For the past year or so bias has taken center stage on blogs, media sites and around conference tables at VC firms, technology companies and beyond.
Earlier this year there was a maelstrom of anger around the anti-diversity memo penned by a now former Google employee.
The memo and subsequent media attention shed light on how far divided we are.
Divided around the topic of diversity as well as freedom of speech in the workplace.
Whether or not you agree with the memo and whether or not you agree with Google’s actions to fire the employee let’s agree on this: There’s a lot of tension and anger involving bias.
And it’s not just diversity setting things off. Politics, philosophical and religious beliefs, even choice of sports team or favorite Netflix Original series are causing rifts between people at work. There seems to be no end to the “us” versus “them” syndrome and we all have symptoms.
So what do we do?
For starters, everyone needs to take some deep breaths and start showing more compassion and empathy towards others. According to science and my podcast guest this week, Gayle Van Gils, compassion and empathy make a big difference in the workplace. Simply giving a damn about others is proven to produce better outcomes at work, improve team relations and make us happier.
Want to get your bias in check by showing more empathy?
How To Be Empathetic
- Listen. Don’t just stare at someone and start prepping your response to what they’re saying. Actually listen to them and try to put yourself in their shoes.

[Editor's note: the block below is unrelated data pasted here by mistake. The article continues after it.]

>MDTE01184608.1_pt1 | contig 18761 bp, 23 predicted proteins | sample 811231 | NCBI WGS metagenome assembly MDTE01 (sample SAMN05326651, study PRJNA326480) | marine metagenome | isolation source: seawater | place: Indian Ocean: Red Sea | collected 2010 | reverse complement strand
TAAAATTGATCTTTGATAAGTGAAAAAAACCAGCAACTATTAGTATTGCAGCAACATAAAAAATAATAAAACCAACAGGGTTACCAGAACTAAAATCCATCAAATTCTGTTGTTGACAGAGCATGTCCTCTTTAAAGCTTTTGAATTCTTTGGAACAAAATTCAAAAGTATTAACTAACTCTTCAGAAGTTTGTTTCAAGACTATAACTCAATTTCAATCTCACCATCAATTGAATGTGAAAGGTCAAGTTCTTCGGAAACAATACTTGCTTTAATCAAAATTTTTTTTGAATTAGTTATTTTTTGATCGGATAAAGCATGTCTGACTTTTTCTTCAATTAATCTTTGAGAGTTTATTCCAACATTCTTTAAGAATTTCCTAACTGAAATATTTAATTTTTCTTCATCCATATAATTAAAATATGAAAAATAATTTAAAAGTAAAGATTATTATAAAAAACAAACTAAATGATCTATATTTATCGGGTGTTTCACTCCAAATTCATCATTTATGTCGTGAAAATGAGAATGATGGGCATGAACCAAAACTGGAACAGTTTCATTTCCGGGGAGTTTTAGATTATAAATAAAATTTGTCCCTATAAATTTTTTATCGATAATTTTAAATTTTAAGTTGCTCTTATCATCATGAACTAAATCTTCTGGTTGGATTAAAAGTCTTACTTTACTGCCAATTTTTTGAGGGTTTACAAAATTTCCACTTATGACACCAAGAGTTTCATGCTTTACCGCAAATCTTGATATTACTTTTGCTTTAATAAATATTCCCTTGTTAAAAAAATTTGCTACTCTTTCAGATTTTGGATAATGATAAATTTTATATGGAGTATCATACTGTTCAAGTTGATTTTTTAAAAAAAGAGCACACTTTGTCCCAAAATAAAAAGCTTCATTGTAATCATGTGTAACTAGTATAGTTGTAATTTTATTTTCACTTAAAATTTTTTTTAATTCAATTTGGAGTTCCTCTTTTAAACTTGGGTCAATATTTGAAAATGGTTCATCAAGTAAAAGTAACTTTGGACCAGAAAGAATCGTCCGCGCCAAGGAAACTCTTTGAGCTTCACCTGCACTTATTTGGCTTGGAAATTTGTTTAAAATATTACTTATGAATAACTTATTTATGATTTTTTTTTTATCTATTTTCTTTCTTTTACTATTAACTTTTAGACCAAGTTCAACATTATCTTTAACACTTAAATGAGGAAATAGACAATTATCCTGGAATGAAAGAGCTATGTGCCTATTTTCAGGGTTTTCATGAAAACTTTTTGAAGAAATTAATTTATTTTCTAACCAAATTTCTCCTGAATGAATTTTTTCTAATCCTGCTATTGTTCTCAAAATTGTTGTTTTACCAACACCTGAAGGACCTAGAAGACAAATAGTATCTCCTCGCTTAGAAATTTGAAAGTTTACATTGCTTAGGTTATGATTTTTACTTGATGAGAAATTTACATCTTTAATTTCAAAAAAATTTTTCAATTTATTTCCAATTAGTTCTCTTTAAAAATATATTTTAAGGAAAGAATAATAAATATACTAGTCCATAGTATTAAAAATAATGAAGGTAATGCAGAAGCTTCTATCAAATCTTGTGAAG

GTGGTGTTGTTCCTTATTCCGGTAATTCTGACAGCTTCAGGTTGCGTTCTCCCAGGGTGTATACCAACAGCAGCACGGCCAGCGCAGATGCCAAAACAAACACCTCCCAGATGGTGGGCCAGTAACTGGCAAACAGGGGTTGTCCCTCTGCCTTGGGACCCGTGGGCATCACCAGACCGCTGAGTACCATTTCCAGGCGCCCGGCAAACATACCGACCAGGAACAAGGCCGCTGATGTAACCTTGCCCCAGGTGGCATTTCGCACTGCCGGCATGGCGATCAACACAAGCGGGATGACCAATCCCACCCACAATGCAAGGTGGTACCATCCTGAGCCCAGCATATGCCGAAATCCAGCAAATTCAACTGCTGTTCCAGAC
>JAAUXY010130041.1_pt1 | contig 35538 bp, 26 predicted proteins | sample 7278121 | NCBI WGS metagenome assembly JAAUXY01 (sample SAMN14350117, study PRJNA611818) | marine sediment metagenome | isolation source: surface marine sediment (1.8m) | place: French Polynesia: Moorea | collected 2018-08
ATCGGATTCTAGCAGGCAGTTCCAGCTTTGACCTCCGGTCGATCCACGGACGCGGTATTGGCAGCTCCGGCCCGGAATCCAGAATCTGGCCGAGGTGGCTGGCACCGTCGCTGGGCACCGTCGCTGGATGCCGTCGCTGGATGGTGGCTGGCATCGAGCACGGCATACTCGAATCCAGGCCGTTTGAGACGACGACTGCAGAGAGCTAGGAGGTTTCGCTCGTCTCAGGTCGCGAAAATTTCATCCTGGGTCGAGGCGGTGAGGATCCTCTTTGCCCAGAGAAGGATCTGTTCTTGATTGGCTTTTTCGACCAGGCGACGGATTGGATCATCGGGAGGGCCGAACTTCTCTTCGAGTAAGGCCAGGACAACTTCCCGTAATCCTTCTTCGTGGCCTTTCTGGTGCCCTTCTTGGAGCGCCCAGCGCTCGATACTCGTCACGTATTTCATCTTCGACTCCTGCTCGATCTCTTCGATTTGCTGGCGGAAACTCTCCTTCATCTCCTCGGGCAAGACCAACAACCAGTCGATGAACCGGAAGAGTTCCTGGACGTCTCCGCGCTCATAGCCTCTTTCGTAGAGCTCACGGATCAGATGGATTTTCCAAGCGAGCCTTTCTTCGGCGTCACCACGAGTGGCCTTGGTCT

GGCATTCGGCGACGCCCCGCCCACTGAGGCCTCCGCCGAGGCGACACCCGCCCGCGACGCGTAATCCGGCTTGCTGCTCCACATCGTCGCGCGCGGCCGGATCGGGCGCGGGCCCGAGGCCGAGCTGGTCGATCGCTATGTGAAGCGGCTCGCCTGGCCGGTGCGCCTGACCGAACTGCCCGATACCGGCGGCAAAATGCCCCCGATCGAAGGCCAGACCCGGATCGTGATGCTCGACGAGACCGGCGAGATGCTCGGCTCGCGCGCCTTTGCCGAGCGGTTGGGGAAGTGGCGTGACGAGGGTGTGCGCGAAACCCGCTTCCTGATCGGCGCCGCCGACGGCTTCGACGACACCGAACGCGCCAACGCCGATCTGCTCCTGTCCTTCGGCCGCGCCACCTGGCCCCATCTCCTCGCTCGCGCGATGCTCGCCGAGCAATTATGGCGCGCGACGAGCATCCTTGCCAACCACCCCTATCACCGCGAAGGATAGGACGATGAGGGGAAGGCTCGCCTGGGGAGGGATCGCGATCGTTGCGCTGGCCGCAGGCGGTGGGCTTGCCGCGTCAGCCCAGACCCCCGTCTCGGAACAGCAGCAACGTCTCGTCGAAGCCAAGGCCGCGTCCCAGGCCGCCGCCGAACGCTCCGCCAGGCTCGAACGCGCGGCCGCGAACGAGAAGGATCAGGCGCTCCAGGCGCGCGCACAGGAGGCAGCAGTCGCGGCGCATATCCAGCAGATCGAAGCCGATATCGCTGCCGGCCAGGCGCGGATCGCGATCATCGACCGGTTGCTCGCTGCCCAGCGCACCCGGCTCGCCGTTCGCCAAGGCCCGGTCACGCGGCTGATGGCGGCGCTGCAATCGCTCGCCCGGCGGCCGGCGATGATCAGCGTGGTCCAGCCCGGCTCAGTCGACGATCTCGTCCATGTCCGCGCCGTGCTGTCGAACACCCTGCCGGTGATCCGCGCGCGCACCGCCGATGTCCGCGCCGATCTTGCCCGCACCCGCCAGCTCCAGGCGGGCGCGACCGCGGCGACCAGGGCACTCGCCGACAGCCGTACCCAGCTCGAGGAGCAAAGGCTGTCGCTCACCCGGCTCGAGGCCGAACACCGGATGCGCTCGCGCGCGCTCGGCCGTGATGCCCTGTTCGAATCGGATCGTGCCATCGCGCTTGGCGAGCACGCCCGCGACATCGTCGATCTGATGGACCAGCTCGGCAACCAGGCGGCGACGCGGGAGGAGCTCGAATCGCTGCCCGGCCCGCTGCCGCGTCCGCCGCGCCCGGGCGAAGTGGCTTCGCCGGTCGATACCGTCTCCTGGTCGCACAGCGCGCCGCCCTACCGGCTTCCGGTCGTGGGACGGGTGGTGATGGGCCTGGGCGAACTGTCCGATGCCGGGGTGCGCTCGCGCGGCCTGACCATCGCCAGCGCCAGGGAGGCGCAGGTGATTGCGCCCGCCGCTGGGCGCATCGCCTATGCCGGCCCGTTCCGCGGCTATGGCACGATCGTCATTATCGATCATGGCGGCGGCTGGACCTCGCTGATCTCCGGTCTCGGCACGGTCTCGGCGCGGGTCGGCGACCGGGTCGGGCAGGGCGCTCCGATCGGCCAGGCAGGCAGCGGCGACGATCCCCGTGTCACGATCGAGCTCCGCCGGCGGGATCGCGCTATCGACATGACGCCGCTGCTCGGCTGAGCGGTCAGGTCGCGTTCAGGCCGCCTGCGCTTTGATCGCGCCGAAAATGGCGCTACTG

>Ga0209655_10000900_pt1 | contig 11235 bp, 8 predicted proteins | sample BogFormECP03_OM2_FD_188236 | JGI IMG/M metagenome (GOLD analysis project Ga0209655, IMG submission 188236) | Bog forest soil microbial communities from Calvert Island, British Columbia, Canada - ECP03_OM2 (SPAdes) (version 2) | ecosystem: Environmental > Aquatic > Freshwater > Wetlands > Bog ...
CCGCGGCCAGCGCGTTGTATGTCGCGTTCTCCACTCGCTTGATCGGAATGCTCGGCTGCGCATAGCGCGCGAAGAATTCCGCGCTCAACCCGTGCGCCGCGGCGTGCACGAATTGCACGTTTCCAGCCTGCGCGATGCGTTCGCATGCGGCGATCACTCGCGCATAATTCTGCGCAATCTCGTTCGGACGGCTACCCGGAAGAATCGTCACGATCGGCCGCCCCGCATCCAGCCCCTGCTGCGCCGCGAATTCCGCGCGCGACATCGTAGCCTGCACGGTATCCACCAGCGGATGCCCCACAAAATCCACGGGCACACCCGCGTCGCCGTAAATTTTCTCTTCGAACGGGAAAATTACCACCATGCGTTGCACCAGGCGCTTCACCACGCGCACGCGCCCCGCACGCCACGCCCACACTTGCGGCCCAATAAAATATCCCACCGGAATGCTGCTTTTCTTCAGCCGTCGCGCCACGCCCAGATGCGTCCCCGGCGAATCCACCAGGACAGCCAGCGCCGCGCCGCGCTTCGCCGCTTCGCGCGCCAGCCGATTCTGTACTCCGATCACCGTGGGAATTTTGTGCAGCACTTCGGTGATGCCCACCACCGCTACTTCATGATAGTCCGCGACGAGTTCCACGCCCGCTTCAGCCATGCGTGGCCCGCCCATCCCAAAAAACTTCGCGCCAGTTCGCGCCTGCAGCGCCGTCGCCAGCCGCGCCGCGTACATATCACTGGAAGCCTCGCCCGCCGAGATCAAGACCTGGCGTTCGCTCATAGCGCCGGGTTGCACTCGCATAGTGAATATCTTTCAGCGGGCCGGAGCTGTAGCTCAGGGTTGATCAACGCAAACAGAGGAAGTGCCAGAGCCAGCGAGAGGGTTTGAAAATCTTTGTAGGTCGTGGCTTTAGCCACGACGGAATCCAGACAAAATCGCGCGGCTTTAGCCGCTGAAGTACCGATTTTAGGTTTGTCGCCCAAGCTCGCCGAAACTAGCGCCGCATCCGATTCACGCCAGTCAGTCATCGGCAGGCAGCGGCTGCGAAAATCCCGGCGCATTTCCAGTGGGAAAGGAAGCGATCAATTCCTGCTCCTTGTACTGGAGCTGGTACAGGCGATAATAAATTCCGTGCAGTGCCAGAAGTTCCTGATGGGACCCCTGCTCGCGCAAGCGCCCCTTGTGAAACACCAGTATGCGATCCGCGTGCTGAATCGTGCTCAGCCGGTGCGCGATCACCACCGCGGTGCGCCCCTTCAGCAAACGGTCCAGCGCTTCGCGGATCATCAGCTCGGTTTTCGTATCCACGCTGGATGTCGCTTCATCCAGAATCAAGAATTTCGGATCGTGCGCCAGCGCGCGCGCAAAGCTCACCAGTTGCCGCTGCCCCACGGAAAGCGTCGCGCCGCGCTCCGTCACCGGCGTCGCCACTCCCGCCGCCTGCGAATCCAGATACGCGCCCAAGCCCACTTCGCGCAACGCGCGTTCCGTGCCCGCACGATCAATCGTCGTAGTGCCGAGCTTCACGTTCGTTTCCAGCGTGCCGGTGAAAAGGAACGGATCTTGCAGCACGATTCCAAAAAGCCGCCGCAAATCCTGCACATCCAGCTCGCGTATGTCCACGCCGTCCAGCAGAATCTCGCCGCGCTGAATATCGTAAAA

- No more judge and jury. When you listen or engage with someone you have to do it without judgment. Talking with people doesn’t require your internal Yelp review. Try being more objective.
- Gut check. Examine your own personal feelings and be honest about why you feel the way you do. Are you behaving negatively and unfairly towards some people versus others because you have conscious or unconscious bias? Even people with the best intentions have biases, but ignoring it won’t make things better. There’s lots of great research on how to combat bias, like this study on visualizing positive interactions.
- Take a breather. Learn to give yourself the needed mental break by practicing mindfulness and/or meditation. Giving ourselves what we need allows us to be more open to helping others.
- Practice. Aristotle said moral virtue is gained through habit and practice. Empathy must be intentional and practiced. You won’t always be perfect, but making an effort is a huge step in the right direction.